Diaries Magazine

Ch 2 - i Was Never Alone, Anyway

Posted on the 08 February 2013 by Mavie
A jarring peal of laughter filled the small metal confines that I stood in. There was no point in looking around for the source as all I would see were a hundred distorted versions of myself. I stood analysing the mirror that elongated my face making the rest of my body a short plump stump. The House Of Mirrors was not how I remembered it to be, it had lost its appeal and I wondered what had possessed me to part with my three dollars just to find my way through a maze of cheap unbreakable, not to mention scratched, mirrors.
“What a dump,” I grumbled ignoring the row of reflections ahead.“Tell me about it.” “Arrgh!” The scream escaped long before I had whirled around to confront the man who had crept up behind me.“Sorry, but at least you got your money’s worth. Right? I got your heart racing, didn’t I?” I took in his lopsided grin and refused to comment. “Mind if I follow you?”I relented and stepped through the narrow mirrors that twisted into a miniscule labyrinth that only took moments to navigate out of.“What a waste of money,” I grumbled digging into my jacket pocket for more loose change.“Where to next?” The stranger asked shrugging his slim shoulders. I looked up in surprise, his earlier request wasn’t just limited to the House Of Mirrors, but it seemed he wanted to accompany me for the remainder of the evening. Carefully considering his intentions, I let my eyes wander over his tall frame. He was a few inches taller than me, with a slim build that could do with a bit of bulking up. His straight brown hair fell over his forehead, covering his ears in a straight out of bed look that dominated his pale slender face. We stopped in front of a darts stand where the prize for hitting the bullseye was a large soft teddy that retailed at over fifty dollars.“Let me try this one. I used to be good at darts when I was younger,” I studied the darts board.“Excuse me? Did you say something?” The lady behind the counter stepped forward.“Oh. Uh no. Can I have a go?” I paid the sum and collected three darts. “Stand sideways,” my companion instructed.I centred my body weight and threw the first dart. Three darts later I frowned dejectedly at my poor aim. The darts had landed on the board but were nowhere near the red center. “Better luck next time.”“Why don’t you give it a try?” I suggested.“Me? Oh no. My playing days are well over. Shall we go on?”We continued our walk guessing our chances at each booth, the more we spoke I began to notice people around us shooting peculiar looks in our direction. “Hey Zac, is it me or are people looking at us funny?”He laughed, “I think it’s just you. Hey look! The Ghost Train, want to go on?”We settled into a carriage and waited for the ride operator to collect our money. Handing over another three dollars I blinked in surprise as the man bypassed Zac and tended to the couple behind us.“Why didn’t you pay?” I asked.Zac shrugged, “he didn’t ask.” Deciding to let it go, we rode the train into the dark tunnel where screams echoed and the lights flashed highlighting skeletal figures that hung from the wall. A wet gooey substance brushed against our faces and I shrieked repulsed at the thousands of germs that now lingered on my skin. Something tugged my hair and I wrenched it free, cowering in my seat hoping not to be touched again by whatever had deliberately snared itself. A neon sign told riders to smile then a flash went off, momentarily blinding us and all too soon the ride ended bringing us back out through swinging black doors decorated with large orange spiders.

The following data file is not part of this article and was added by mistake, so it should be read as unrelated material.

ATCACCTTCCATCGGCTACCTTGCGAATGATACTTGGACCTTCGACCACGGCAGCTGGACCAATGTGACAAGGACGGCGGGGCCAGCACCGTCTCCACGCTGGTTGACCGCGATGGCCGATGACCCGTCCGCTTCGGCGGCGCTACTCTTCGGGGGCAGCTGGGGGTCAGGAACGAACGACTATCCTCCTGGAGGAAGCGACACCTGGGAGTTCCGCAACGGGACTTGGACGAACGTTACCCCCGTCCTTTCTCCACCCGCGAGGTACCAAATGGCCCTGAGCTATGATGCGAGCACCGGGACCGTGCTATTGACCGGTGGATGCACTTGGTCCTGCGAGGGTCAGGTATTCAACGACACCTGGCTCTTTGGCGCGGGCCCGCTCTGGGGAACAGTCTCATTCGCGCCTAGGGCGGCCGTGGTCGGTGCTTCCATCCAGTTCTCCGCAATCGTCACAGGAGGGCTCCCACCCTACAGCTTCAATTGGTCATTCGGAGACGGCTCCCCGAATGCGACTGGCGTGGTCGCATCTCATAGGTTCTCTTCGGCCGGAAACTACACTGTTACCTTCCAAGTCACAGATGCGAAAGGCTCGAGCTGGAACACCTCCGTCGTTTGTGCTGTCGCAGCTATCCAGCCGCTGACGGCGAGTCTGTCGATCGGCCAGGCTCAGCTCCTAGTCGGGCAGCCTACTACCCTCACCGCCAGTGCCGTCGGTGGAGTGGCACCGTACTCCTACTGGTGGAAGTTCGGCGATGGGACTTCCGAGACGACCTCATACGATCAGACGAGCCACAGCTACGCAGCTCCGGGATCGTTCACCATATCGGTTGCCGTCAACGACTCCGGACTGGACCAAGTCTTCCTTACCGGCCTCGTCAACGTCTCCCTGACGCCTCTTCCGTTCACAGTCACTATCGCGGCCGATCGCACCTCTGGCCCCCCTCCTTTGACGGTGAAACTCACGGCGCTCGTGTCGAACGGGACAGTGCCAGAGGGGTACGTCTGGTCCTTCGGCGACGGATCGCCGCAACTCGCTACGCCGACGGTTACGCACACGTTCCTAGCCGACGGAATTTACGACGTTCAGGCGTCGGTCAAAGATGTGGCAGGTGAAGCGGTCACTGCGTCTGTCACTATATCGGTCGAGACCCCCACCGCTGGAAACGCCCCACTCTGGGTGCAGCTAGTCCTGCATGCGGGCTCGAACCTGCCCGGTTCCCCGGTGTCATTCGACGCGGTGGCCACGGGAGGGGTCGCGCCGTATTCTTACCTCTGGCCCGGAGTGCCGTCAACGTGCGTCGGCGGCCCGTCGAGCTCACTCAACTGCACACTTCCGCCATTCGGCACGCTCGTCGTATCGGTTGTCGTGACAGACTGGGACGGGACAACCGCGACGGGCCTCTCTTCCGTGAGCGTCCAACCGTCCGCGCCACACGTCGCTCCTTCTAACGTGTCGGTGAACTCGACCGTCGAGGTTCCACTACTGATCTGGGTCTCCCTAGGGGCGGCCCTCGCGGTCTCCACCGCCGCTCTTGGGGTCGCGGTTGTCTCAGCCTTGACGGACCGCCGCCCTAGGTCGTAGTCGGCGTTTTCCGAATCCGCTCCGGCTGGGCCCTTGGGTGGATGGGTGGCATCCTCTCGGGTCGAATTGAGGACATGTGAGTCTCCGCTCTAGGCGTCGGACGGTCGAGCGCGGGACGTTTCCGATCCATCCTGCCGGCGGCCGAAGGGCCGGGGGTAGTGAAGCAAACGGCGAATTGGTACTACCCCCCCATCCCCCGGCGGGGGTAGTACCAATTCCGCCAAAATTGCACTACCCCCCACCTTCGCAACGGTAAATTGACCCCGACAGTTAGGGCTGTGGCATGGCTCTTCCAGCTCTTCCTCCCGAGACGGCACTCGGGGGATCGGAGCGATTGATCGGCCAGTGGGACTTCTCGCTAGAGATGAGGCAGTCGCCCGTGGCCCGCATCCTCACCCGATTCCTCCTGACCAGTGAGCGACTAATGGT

“Wow, that was short.” Zac commented releasing the safety bar.“Yeah. That goo was a new feature, they never had that before.” I brushed my fingers over my prickling face.“That’s right. The goo is new,” The ride operator verified thinking my comment had been directed at him. Then in a much louder voice he called, “collect your pictures from the booth!” Exiting the ride, I walked over to the screens that displayed a range of startled expressions from its four riders. Finding my picture was effortless as only two screens displayed bodies in them, the rest illustrated empty seats where riders would have been if the train had been full. I focused on my picture and grinned at the tightly squeezed eyes, the narrow shoulders that were hunched up against my ears uninentionally making a prominent double chin rest on the soft woolen fabric of my scarf. It was an awful image that registered a display of disgust mingled with fright as the red goo passed over my head. Inhaling sharply I let out a short cry, there was something odd about the picture, something that should have caught my attention at first glance.“Hey Zac! Look at this!” I called over my shoulder.When Zac didn’t answer, I tore my gaze away from the picture and pivoted around in search of him. But he had gone, vanishing into the crowd without a sound. I craned my neck up and down the crooked aisle but his lanky body had dissipated into thin air. Returning to the screen, I shuddered as a cold shiver ran down my spine. Clenching the metal rail in front of me I steadied my breathing, my heart rate had to increased to where it was crashing against my chest filling my ears with the sound of gushing blood. How did I miss the strange misprint in the picture? The seat where Zac should have been was vacant, a large space sat between my arm and the edge of the carriage, but what was stranger than that was my arm. It appeared squashed as if pressed up against something solid. Something solid like another body. Could it be an error? I looked closer for signs of blurring but the image was crystal clear, I was sitting on my own. I bit my lip as the hammering in my ears intensified, my head began to ache and I blinked making sure I wasn’t seeing things.The seat was definitely empty. “Excuse me?” I hurried around to speak to the ride operator.“Huh?” he grunted.“Did you see the man I was sitting next to? Only he isn’t in the picture, maybe your camera needs adjusting?”“Lady, I’m busy here. I don’t remember who you were with. And me camera is just fine.”His back turned rigid and he resumed rolling a cigarette. My head pounded harder and I could feel a migraine coming on. Maybe it was time to call it a night and think about this when I was at home. I cut through the crowd and walked towards the bus stop careful to keep an eye out for Zac. Just as the main road came into view I could see the large bus looming ahead almost at the designated stop where people queued patiently. Sprinting over the pebbles I crossed the road just in time to join board the number 77 which would drop me a mere five minutes from my house.I settled in the only seat available and rested my throbbing temple against the cool glass. These headaches had been increasing in frequency over the last few weeks and I knew this was going to be a bad one. The bus groaned and pulled into the slow traffic, but not before my eyes lingered on a lonely figure by the side of the road. Zac stood watching me intently, both hands stuffed into the tailored pockets of his jacket. He nodded once in acknowledgment and stepped back onto the pavement to make room for the bus’s tail to swing out. Forty painful minutes later I arrived home pleading sickness to my Mum. Stomping up the stairs I kicked off my trainers and snuggled deep under a warm duvet ensconced in the darkness of my bedroom. Mum brought up two Panadols and I swallowed them gratefully. I had to lie very still if I didn’t want my head to explode in another burst of needles, and within minutes sleep arrived as a temporary reprieve allowing me to close my eyes thankful that at least there was something to block out the pain. The following morning my headache wasn’t any better.“Mum, I need another Panadol. My head is killing me,” I grumbled from my position sprawled on the sofa.“Another headache? We should get you seen to.” Mum said bringing me a glass of water.“Yeah.” I pacified Mum as I had given up on visiting the doctor. Every visit to my local practioner resulted in the old fashioned advice of keeping warm, taking plenty of rest and swallowing a couple of Aspirin to keep the pain away. “Listen I need to run some errands, will you be okay while I’m gone?” “Of course, just take your phone with you.” I swallowed some water and settled back waiting for the pain to subside.The front door closed and Mum’s footsteps faded as she made her way down the drive. Minutes later the doorbell rang and I heaved myself off the sofa to answer it.“Zac! What are you doing here?” I smoothed down my hair in panic.“Looking for you, you didn’t seem too well last night.”“Yeah. I have a headache.” Then remembering last night I crossed my arms haughtily. “And where did you get to?”“Ah, yeah sorry about that. I’m not sure what happened. One minute you were there and the next you had gone. When I finally found you, you were running for the bus and by the time I got there, the bus was pulling away.”Oh. His explanation did seem plausible. Lowering my arms, I stepped away from the door. “Do you want to come in?”As I turned I didn’t see the slow smile that spread over his lips. I didn’t see him gently kick the door closed and I most certainly didn’t see the thoughts that played out across his face, the thoughts that said - she’s just invited me in.